The sweat that goes into the making of music, from composing, training sessions, recording in studios before the final product reaches the market, speaks volumes about the efforts musicians in Malawi put up to come up with a complete production.
But while we call them celebrities and use many adjectives to describe how good or bad their works are, the real story of musicians and the music industry as a whole in Malawi is yet to be told.
For example, like local tobacco farmers who year in, year out cry because of the low prices buyers offer on the market, Malawian musicians too say they are exploited, particularly by music distributors and vendors.
When you meet the people you call music gurus, the same artists that have made you dance with their beautiful productions, you will be shocked to learn about their welfare.
Most of them are poor despite being in the industry for many years. But why is the situation like this when music plays a major role in many spheres of human life?
An investigation Society conducted during the week revealed that local musicians do not benefit much from their sweat. According to the investigation, an artist gets only less than 10 percent from the sale of an album. The whole 90 percent is shared by other players in the music industry.
Interviews Society conducted with some musicians revealed that for an artist to have a complete album, he needs about K30 000 for studio work. Another K40 000 is needed for promotion, duplicating of covers, pictures, transport and communication, among other things.
According to figures obtained at OG Issah and the newly formed musicians Music Development Institute (Mudi), local distributors buy 5 000 copies of any new release from an artist as a starting point. They buy each copy at K30. This means for a start, an artist who has released a good album gets K150 000 cash from a distributor. This also means on average, the artist remains with about K80 000 as take-home cash after subtracting initial expenses.
But the distributor sells each copy at K500 (K500 multiply by 5 000 copies) to the public and gets K2.5 million. After subtracting taxes and all types of services needed to be done before the album reaches the consumers, the distributor remains with over K1.5 million as profit.
Vendors buy music on wholesale from distributors at K420 per CD or tape. They sell the tape/CD at the official price of K500 and their profit is K80 per tape/CD. If they buy 5 000 copies, their net profit is (K80 multiply by 5000 copies) K400 000.
Looking at the profits each of these three groups make shows why most musicians are still poor despite their beautiful releases.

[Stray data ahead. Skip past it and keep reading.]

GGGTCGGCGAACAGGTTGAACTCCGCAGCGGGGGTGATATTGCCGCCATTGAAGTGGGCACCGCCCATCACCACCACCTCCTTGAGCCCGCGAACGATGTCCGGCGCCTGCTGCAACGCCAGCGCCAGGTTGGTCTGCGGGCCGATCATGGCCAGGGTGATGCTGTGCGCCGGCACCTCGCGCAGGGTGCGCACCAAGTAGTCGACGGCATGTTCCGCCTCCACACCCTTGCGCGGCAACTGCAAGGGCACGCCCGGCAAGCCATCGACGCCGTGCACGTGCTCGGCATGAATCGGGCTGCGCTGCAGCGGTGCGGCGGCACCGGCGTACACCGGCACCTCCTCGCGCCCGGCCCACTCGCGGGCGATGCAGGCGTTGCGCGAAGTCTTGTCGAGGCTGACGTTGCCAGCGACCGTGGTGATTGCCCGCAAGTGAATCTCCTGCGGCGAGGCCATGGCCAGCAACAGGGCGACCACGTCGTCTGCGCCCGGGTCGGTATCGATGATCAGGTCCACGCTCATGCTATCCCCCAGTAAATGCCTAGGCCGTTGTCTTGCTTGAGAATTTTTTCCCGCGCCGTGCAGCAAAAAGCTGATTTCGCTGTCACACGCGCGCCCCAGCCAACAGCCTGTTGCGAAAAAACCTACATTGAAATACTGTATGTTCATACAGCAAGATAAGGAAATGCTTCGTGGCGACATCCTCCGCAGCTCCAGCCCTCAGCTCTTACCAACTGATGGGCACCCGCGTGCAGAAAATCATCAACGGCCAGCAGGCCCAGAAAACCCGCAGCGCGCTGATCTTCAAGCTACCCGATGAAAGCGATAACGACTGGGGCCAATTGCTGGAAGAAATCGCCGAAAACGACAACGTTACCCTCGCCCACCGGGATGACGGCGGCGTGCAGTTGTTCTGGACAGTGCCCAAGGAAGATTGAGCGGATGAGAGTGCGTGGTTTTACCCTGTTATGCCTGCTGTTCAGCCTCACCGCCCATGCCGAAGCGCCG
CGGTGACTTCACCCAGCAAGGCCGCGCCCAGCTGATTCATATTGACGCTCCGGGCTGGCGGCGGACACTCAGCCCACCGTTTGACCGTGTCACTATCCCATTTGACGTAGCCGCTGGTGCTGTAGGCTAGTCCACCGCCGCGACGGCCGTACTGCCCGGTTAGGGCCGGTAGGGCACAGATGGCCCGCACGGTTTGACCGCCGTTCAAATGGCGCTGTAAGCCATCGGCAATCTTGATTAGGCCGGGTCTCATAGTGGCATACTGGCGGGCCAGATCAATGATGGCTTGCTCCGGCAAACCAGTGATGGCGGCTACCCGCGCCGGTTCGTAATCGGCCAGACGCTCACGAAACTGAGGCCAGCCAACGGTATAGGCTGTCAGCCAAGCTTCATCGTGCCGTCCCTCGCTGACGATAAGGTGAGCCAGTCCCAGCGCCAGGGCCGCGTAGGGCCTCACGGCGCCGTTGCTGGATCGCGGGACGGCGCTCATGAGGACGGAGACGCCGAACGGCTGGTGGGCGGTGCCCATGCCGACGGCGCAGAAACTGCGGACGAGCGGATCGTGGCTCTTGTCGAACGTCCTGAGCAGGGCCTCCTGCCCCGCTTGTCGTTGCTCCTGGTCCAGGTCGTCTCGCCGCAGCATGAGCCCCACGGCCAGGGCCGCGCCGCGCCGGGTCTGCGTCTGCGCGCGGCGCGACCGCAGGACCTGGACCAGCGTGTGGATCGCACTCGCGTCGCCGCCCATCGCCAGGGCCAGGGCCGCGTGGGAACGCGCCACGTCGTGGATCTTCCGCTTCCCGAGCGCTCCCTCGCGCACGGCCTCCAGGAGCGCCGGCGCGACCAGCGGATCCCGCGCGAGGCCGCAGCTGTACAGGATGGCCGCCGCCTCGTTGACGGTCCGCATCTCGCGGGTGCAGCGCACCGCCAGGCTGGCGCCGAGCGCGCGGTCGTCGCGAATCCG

Evance Mereka and Peter Uyu Mlangeni feel music distributors and vendors are reaping where they never sowed and wonder why government is not taking action on this.
â€œIt is great that the media is able to see practices like these. Thank you for taking this up for the public to judge. The situation is not good and we cannot dream of soaring high in our career when the sweet of our sweat is being enjoyed by other people.
â€œWe donâ€™t think the laws of business in the country allow one to make a 100 percent profit, but this is happening and we donâ€™t know what the authorities are doing about it. It is sad that government is not concerned with our welfare. This is serious and something really needs to be done,â€ says Meleka.
Mudi interim executive director Kendal Kamwendo, wonders if authorities are concerned about the welfare of artists and whether distributors and vendors are in the industry to help or exploit musicians.
â€œWhen I joined the music industry in 2002, distributors were buying music CDs or tapes at K25 each while today they are paying K30 for a copy. But go to the studios today and see the new rates for recording music. Not only that, even at the music distributors shops, the cost of tapes and CDs on retail have been increasing, but why not increasing the price of tapes bought directly from the musicians? Isnâ€™t this stealing?â€ wonders Kamwendo.
He then asked government, Musicians Association of Malawi (MAM), Copyright Society of Malawi (Cosoma) and other players in the industry to do something about the present situation. Kamwendo says he wants government to push the cost price for each copy of music to above K70.
He further says the sad thing in Malawi is that buyers have powers to decide prices of commodities, a development he says is also affecting tobacco farmers in the country.
â€œA Malawian musician is affected by piracy, poor prices by buyers and insufficient royalties from Cosoma. All doors are closed and there is nowhere to escape. This is why we formed Mudi as the first musiciansâ€™ non-governmental organisation to voice out the concerns of artists. We hope we will achieve this if government and MAM support us,â€ says Kamwendo.
MAM president Chimwemwe Mhango says it has been a long time since he sold his music through distributors because he feels the system in Malawi is not friendly to musicians.
â€œThis is a topical issue because Malawian artists are being exploited. The playing field is not favourable to musicians. They are on the losing end and there is need for something to be done.
â€œI feel it is high time government took music as a serious industry. It is my appeal to the government that with these exposed facts, it should come in and help us remove all barriers that are affecting the success of musicians,â€ he says.
Mhango says his association will discuss this issue during a MAM Annual General Meeting (AGM) scheduled for this July.